11-day Escorted Expedition Cruise-tour
NEW DATES: 12-22 June 2023 (ex Oslo)
Tour cost from:
- Quad share (very good value for solo travellers) $10,995 per person,
- Triple share NZD$11,580 per person
- Twin with Porthole Cabin $12,595 per person
- Twin with Window Cabin NZD$13,375 per person
- Twin Deluxe Cabin NZD$13,995 per person
- Superior Cabin NZD$15,325 per person
- To secure your space on this unique tour, return your completed booking form along with a $4,000 non-refundable deposit to Discover Travel.
This expedition cruise takes you deep inside the Arctic Circle within 470 nautical miles of the North Pole. The magnificence of nature, encapsulated by sea ice, huge icebergs and enormous glacier fronts advancing into the sea, is only surpassed by the deafening silence as we go in search of the King of the Arctic, the mighty polar bear.
The midnight sun is a phenomenon that occurs during the Arctic summer, when the sun is visible for a full 24 hours in fair weather. The 2023 summer solstice in Longyearbyen falls on Tuesday, 21 June, at 16:57 pm. The term solstice (Latin solstitium) means “sun-stopping” and describes the point on the horizon at which the sun appears to rise and set, stopping and reversing directions after this day. On the solstice, the sun does not rise precisely in the east but rather north of east, then later sets to the north of west, making the sun visible for a longer period of time. It will not be until late August that the sun fully goes down again, and then only for a few minutes. Join us in experiencing this fascinating phenomenon during this voyage through the Arctic wilderness of Svalbard
Join Discover Travel’s Ian Collier in Norway’s capital, Oslo, the starting point for this epic adventure. The following day we’ll fly to Longyearbyen – the principal town on the island of Spitsbergen in the Svalbard archipelago. The dazzling landscape makes for a stunning backdrop to your Arctic expedition cruise.
The voyage focuses on the western and northern coast of Spitsbergen and as far north as the permanent pack ice, an area with the highest concentration of wildlife and places of historic and scenic interest in the archipelago. Not only does this polar region offer tremendous wildlife and birdlife experiences, but fascinating lessons in glaciology as well. The islands are the northernmost inhabited places on the planet and would be permanently locked in ice were it not for the moderating influence of the Atlantic Gulf Stream current. First used as a whaling base in the 17th and 18th centuries, the islands are now celebrated as a breeding ground for many seabirds, marine mammals and the elusive star of the show – the polar bear – the world’s largest species of bear and land predator.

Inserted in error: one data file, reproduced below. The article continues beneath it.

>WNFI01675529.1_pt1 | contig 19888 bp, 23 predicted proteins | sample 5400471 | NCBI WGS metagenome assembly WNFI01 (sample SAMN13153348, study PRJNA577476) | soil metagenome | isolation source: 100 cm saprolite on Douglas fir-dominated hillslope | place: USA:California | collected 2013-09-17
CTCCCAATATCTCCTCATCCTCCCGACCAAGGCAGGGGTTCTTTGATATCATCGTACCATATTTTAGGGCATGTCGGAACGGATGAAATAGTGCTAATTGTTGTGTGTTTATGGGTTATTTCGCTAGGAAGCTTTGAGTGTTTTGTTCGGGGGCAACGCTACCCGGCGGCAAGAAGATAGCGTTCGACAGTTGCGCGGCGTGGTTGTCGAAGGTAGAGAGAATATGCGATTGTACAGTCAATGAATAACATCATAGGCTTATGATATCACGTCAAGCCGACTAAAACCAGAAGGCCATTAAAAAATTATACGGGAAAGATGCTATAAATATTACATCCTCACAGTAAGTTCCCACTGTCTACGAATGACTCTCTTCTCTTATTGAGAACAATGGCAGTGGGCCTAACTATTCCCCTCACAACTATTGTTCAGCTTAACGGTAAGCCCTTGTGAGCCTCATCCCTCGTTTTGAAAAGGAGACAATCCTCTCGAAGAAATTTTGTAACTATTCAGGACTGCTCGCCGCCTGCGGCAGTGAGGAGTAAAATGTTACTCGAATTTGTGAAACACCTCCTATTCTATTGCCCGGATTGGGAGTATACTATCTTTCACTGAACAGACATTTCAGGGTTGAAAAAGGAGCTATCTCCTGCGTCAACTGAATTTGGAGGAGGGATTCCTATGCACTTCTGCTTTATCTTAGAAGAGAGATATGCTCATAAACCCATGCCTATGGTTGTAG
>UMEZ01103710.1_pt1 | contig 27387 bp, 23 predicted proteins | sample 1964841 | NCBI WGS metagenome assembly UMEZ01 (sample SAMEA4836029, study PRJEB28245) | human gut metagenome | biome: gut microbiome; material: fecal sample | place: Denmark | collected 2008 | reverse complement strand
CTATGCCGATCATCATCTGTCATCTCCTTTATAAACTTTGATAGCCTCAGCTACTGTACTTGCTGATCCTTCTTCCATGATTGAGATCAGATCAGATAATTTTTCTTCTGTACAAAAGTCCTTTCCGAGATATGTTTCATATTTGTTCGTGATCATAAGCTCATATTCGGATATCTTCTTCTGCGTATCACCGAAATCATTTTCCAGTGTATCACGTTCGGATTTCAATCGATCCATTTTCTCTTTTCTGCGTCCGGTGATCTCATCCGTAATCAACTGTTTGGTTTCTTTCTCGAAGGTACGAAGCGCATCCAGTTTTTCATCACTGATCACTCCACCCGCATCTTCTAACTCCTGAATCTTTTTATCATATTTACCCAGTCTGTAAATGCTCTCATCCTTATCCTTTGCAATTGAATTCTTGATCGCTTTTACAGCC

The Vessel – m/v Hondius
- m/v Hondius is the first vessel to be built to class “LR PC6”, meeting the latest and highest demands of Lloyd’s Register for “Polar Class 6” vessels, the highest Polar Class notation for ice-strengthened vessels. The vessel also fully complies with the mandatory requirements of the Polar Code, adopted by the International Maritime Organisation (IMO), for safe ship operation and the protection of the Polar environment. It is equipped with stabilisers and is very suitable for advanced, innovative exploratory quality voyages in the Arctic.
- m/v Hondius fulfils advanced hotel and expedition standards and offers deluxe accommodations for a total of 174 passengers in 1 spacious Hondius suite, 6 grand suites with balcony, 8 junior suites, 8 superior cabins, 11 twin deluxe cabins, 14 twin window cabins, 28 twin porthole cabins, 2 triple porthole cabins and 4 quadruple porthole cabins. Each cabin and suite is equipped with a minimum of its own private shower & toilet, flatscreen TV, desk & chair, telephone and WiFi (supplemented), hair dryer, cabinet and wardrobe.
m/v Hondius Features
* Hotel comfort, expedition class